Success Ignites a Passion for Reading Among New York Children

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With the implementation of a fun, game-based online reading program, New York's Queens Library is helping low income families improve their children's literacy skills and inspire a love of reading.

Reading Eggs - the online reading program for children

Reading Eggs - the online reading program

The success [of the program] comes after similar initiatives in South Africa, where Reading Eggs has been used by schools to teach children English.

Queens Library in New York is providing a groundbreaking way for children as young as five to improve their reading skills with Reading Eggs, an interactive virtual world designed to turn reading into a fun and challenge-based game for young children.

Since 2012, the library has incorporated Reading Eggs into its before and after school programs for neighborhood children between the ages of 5 to 14, many of whom come from low income immigrant families with limited access to technology and the internet at home.

Reading Eggs, which can be easily accessed on computers and tablet devices, is designed to make learning essential literacy skills fun and motivational for children between the ages of 3 and 13. Developed by experienced elementary educators, the program features scientifically-based lessons that engage children with game-like activities, animations, vibrant characters and music.

Saroj Sami and her daughter Ashira have been excited over Ashira’s progress since using the online reading program.

“I did not have to help her with anything at all. She just did it all by herself. She is so excited that she can read. She has started sounding out words and spelling them,” says Sami.

Popular children’s librarian Sofia Zambrano, noted significant improvements in the literacy skills of children using Reading Eggs at the library.

“Reading Eggs facilitated English language acquisition to our children, who after persevering in the program not only improved their literacy skills considerably but developed a love for reading and learning as well.”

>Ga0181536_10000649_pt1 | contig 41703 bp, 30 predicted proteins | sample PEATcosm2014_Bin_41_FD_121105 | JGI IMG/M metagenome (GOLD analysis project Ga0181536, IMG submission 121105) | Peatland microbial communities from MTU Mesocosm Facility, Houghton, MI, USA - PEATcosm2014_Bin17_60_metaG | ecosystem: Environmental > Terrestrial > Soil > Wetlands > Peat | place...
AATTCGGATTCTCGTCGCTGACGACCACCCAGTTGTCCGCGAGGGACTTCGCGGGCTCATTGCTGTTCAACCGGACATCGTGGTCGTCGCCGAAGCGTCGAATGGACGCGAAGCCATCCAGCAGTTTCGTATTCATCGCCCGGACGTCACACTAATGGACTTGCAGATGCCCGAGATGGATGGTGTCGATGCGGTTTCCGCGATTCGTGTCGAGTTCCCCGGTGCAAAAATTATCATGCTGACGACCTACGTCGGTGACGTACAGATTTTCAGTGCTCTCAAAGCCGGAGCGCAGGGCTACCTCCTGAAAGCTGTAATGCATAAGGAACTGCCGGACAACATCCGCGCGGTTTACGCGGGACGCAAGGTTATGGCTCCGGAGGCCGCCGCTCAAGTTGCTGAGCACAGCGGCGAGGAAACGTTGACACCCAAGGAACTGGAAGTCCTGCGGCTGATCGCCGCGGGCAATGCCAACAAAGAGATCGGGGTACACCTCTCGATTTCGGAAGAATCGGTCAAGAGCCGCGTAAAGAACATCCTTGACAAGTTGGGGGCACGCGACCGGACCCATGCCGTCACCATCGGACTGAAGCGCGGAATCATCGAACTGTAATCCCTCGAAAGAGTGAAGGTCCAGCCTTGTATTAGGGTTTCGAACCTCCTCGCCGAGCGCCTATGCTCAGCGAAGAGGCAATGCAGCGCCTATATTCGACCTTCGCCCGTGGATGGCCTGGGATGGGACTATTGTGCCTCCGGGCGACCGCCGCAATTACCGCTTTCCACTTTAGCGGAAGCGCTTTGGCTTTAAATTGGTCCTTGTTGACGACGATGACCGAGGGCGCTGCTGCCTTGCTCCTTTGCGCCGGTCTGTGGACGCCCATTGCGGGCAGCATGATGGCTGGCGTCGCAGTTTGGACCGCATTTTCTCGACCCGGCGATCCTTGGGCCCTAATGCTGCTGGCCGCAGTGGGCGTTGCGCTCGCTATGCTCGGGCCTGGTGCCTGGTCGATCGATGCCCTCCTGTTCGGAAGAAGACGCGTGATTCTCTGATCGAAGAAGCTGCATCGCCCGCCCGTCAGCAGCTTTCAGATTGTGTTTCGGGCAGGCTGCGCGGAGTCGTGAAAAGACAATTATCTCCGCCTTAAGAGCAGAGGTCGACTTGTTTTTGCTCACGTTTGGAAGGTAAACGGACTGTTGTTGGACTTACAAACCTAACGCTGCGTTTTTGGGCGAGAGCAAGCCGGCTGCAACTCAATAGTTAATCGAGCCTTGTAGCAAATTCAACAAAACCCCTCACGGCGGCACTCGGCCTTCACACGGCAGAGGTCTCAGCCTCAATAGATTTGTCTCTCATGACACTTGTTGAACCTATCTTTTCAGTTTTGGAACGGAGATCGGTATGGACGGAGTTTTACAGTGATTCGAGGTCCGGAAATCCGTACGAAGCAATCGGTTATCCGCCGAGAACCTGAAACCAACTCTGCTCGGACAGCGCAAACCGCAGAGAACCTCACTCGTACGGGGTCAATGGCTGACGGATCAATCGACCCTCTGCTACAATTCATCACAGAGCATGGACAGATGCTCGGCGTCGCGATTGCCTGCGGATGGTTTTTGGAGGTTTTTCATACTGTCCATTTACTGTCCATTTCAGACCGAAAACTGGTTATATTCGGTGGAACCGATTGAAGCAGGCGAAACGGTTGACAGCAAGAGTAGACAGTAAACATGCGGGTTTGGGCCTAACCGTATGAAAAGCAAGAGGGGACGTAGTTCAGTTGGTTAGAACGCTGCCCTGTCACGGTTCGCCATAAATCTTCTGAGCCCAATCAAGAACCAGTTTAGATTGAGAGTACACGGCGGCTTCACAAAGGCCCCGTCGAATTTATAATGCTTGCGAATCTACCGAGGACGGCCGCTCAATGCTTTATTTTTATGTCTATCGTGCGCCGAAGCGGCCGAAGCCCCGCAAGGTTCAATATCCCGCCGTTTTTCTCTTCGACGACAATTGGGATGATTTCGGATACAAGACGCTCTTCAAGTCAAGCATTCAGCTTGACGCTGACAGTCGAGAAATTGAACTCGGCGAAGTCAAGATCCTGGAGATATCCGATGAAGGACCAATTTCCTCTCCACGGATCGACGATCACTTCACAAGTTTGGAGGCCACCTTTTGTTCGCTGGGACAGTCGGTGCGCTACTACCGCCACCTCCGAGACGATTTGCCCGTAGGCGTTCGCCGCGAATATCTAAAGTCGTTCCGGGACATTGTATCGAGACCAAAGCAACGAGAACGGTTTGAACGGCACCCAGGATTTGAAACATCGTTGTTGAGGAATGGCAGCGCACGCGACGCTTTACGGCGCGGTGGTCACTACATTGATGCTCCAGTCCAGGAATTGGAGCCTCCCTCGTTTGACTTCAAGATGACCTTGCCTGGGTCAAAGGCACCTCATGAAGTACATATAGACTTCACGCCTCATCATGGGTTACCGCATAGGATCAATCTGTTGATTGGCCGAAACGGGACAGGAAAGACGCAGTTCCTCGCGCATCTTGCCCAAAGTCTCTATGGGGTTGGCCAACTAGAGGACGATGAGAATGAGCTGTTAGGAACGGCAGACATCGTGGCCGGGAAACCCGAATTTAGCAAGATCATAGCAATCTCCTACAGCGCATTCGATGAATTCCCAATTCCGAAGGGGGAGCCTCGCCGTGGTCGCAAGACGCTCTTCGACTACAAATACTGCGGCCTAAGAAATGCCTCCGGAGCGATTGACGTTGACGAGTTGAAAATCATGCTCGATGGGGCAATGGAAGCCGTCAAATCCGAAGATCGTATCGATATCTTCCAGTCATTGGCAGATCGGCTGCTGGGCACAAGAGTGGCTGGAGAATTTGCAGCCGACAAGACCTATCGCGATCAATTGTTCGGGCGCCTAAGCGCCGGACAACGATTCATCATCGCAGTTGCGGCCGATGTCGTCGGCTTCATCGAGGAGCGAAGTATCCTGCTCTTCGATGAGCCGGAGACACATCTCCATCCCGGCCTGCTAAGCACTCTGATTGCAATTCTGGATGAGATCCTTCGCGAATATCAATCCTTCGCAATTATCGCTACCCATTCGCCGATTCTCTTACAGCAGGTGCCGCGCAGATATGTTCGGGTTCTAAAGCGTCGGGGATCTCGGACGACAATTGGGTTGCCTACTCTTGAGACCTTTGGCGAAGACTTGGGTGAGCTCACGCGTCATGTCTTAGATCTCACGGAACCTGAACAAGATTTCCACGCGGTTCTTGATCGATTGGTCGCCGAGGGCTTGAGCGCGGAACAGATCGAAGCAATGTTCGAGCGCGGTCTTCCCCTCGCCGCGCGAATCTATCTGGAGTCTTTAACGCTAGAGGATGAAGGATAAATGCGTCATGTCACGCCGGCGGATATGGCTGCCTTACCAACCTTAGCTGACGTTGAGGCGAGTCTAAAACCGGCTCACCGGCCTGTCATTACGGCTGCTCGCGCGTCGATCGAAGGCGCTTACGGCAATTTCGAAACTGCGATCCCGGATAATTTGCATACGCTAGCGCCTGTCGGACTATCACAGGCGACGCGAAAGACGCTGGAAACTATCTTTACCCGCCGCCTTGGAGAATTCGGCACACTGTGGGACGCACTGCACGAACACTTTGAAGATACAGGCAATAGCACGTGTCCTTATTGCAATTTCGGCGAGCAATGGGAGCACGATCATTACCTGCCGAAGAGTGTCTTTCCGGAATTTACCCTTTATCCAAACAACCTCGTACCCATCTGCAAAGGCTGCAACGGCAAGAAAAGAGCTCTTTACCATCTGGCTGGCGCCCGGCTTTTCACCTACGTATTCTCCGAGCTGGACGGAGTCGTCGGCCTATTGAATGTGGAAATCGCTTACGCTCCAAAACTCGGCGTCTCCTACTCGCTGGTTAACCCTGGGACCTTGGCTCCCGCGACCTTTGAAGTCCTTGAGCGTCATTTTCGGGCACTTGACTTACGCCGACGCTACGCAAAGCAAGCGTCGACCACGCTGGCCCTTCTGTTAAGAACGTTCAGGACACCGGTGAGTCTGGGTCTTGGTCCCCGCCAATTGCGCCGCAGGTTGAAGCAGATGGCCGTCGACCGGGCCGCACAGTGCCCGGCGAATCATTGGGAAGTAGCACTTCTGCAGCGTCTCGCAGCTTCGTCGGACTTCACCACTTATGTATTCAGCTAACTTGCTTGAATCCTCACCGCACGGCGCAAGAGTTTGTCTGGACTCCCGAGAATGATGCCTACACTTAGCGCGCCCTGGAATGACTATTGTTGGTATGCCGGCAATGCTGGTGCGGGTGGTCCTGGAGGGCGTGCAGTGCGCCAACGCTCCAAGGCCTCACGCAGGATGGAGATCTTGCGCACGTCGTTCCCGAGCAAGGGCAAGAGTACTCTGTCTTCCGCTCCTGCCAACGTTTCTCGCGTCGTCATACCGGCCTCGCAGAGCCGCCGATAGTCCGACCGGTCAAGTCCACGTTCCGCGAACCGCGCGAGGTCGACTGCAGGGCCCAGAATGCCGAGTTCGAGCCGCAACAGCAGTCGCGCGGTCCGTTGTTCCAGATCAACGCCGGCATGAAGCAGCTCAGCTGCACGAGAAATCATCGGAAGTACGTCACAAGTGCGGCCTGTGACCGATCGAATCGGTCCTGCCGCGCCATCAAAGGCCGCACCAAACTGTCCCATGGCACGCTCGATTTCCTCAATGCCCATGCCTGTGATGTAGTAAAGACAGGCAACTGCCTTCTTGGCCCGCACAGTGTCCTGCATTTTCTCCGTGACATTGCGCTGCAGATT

Ms. Zambrano says that parents, many of whom speak little or no English, have also used Reading Eggs at her library to help improve their own language skills.

The success comes after similar initiatives in South Africa, where Reading Eggs has been used by schools to teach children English. In the eastern province of Mpumalanga, schools in which students used Reading Eggs for a three to six month period were found to perform 27% better in literacy tests than students in schools who weren't using the program.

Following the success of Reading Eggs at the Queens Library, Matthew Sandblom, CEO of Reading Eggs says there are now plans to introduce Reading Eggs into the library’s learning centers located across the United States.

Ms. Zambrano is fully supportive; “Reading Eggs is a superb program for children whether they are English proficient or not. I strongly recommend this program to librarians and other educators.”

To find out more about Reading Eggs and the Queens Library, please contact Edward Howard at edward(dot)howard(at)readingeggs(dot)com or Joanne King via jking(at)queenslibrary(dot)org at the Queens Library.

About Reading Eggs
Developed by educators with over 30 years of experience, Reading Eggs online lessons instruct children in the five areas crucial to literacy development – phonemic awareness, phonics, vocabulary, fluency and comprehension. Reading Eggs focuses on a core reading curriculum of skills and strategies essential for sustained reading success and is suitable for children ages 3 to 13. Since launching in the United States and Canada in 2011, Reading Eggs has signed on more than 500,000 subscribers and presented more than 15 million lessons in North America. The program has now been purchased in over 169 countries.

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Valerie Wangnet
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